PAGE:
Blog #7: February

Blog #7: February

A Snapshot of UK Recycling

In the UK, the general assumption is that we are perfectly au fait with recycling. After all, we’re used to seeing food caddies in kitchens, recycling bins in back gardens, and a multitude of coloured boxes for our different kinds of waste. But is the picture really as rosy as we think? What goes on behind closed doors? Does the UK population recycle as much as it should?

UK recycling figures revealed

In their annual report for 2018, WRAP found that:

  • 54% of UK households report putting one or more items in the residual bin that could actually be collected for recycling in their area.
  • 76% of UK households report that they add one or more items to their recycling collections that are not accepted in their area.

There are some promising figures too – the scope for improvement is highest in householders aged 18-34, so hopefully statistics will improve over time.

What are the issues created by a lack of recycling?

When we don’t recycle, waste builds up and becomes problematic. Some of it might end up in landfill, or it might be dumped illegally – this is a growing problem in countries like Poland, where there have been a number of highly-polluting fires at illegal waste dumps. It is also a drain on our natural resources; we need more of them if we are not recycling and reusing.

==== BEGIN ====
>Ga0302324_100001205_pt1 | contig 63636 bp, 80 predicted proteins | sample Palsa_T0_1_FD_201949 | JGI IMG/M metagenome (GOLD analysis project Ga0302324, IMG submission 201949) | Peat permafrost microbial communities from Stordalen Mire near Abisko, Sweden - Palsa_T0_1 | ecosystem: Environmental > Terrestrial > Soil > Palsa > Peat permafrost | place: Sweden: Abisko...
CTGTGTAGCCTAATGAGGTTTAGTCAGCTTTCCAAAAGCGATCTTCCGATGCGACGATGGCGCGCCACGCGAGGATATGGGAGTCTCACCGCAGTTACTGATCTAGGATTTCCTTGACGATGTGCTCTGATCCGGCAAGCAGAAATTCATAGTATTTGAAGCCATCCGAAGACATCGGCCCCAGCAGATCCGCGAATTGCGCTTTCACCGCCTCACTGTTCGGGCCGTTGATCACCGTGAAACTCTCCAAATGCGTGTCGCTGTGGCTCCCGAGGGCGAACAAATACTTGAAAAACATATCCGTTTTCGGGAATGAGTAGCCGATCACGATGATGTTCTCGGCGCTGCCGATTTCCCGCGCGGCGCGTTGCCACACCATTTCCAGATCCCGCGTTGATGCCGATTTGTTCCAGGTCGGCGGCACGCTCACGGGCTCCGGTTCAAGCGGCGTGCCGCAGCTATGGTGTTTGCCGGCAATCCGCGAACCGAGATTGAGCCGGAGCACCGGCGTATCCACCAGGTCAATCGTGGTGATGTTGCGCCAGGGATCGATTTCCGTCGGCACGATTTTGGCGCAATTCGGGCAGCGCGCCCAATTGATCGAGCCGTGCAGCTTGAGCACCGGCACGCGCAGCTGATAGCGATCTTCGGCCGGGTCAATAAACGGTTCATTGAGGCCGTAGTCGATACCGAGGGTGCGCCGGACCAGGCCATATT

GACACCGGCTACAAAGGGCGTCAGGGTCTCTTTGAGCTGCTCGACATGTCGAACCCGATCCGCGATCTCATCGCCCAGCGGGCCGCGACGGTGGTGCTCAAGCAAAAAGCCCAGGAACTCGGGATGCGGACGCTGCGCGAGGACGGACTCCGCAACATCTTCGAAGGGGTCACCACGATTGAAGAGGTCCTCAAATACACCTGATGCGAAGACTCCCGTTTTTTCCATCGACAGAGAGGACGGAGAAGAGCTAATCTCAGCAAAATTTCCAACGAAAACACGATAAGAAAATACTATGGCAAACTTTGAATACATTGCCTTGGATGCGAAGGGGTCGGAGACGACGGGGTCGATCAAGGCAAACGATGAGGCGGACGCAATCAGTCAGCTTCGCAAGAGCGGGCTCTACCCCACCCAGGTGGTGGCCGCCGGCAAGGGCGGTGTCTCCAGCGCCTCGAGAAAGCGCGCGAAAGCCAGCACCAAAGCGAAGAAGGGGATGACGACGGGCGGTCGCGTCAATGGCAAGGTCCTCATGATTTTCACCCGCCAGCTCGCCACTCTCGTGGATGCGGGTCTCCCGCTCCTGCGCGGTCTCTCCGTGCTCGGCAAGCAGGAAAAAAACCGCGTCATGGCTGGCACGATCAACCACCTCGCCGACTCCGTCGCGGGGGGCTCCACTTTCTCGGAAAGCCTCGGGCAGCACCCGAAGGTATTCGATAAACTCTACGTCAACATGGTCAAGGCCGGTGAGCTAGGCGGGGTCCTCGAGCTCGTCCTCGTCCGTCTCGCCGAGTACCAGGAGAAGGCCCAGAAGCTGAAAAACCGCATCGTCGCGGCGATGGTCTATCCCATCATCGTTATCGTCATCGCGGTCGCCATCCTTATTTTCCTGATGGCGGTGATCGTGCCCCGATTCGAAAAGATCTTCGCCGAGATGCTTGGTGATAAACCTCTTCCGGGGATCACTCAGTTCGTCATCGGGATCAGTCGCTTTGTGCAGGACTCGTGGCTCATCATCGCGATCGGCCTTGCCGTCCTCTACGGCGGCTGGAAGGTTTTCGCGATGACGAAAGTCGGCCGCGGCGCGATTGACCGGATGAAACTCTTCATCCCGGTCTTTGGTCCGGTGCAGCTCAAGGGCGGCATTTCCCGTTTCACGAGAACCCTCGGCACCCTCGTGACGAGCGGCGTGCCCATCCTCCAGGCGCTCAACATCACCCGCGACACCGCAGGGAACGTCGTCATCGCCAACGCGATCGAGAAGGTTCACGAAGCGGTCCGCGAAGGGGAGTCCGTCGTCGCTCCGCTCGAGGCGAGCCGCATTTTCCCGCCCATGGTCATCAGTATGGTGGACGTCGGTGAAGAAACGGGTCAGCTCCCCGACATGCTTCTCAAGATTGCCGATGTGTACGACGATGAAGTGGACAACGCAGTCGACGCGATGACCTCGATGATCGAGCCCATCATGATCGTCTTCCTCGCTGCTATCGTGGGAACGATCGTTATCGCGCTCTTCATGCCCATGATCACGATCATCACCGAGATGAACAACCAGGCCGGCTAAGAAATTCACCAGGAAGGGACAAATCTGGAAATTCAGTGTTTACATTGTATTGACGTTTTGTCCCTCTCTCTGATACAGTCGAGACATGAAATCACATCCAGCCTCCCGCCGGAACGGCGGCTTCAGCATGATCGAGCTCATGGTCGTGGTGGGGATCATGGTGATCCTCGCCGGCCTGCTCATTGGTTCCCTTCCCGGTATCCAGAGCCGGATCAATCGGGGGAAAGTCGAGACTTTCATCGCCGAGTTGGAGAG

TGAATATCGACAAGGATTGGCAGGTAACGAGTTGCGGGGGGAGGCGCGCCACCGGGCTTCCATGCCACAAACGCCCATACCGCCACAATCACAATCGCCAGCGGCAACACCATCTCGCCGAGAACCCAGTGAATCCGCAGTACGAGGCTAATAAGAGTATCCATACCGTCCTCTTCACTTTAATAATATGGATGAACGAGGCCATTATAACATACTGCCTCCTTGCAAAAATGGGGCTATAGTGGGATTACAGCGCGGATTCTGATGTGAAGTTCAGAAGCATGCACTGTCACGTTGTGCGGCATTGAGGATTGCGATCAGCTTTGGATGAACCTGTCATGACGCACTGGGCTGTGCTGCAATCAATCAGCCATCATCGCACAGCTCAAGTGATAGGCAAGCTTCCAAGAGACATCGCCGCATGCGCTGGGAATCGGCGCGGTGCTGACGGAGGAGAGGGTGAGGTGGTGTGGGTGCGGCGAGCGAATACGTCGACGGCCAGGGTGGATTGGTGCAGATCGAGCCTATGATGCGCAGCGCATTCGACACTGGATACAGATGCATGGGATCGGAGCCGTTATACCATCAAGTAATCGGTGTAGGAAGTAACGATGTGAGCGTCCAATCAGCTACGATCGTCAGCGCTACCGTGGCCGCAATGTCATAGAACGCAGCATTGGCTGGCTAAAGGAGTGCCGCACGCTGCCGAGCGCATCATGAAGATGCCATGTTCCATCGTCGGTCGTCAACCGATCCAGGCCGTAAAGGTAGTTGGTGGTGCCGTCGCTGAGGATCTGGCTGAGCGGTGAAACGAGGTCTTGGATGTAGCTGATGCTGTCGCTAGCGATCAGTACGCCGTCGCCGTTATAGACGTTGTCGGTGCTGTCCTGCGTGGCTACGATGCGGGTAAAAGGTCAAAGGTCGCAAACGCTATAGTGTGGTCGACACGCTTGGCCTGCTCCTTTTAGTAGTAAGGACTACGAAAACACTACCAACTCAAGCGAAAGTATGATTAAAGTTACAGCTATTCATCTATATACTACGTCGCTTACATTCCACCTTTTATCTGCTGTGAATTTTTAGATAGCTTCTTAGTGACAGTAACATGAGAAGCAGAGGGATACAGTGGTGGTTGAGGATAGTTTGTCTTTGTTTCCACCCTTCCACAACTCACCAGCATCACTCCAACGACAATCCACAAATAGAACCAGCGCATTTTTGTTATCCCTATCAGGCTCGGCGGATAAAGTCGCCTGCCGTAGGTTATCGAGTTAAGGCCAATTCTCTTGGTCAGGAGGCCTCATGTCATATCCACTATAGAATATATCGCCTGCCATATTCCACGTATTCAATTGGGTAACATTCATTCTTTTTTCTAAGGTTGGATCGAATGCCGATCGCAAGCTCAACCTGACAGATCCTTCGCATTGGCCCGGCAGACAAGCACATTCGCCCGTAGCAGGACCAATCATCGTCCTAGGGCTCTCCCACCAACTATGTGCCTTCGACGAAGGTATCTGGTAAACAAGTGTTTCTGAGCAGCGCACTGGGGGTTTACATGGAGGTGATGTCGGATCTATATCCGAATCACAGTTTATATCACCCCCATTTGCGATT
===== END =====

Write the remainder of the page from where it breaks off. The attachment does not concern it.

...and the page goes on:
In short, more waste means more problems for our oceans. Litter that is not recycled can end up in our water systems, being blown away during transportation or once at landfill sites. It might also simply be disposed of irresponsibly, so it doesn’t end up where it should be. Waste is then washed down rivers into the ocean, causing pollution and endangering marine life.

Where is your recycling ending up?

Whilst it’s important to understand the ramifications of not recycling our waste, many of us do recycle and are very conscientious about it – chances are, if you’re reading this blog, you already care about your recycling habits! If this is indeed the case, perhaps you’re wondering where your waste is ending up.

Did you know that much of our plastic waste is actually sent abroad to be recycled? In 2014, 2015 and 2016, we exported 800,000 tonnes of plastic waste! This is because we don’t have the infrastructure to recycle our own plastic waste in this country, so we have to find other ways to get rid of it.

Sadly, these other ways are not always good for our planet. Last year, grave concerns were raised about where some waste was ending up. The waste we send abroad is meant to be recycled, but it’s thought that sometimes, it’s ending up in landfill instead. Some is also being left to leach into rivers and oceans, as the countries importing the waste often don’t have the resources they need to deal with it either. Worryingly, we have exported plastic to countries including Malaysia, Vietnam and Thailand, which are within the 10 countries known to allow the highest amounts of plastic to enter the ocean.

Councils in crisis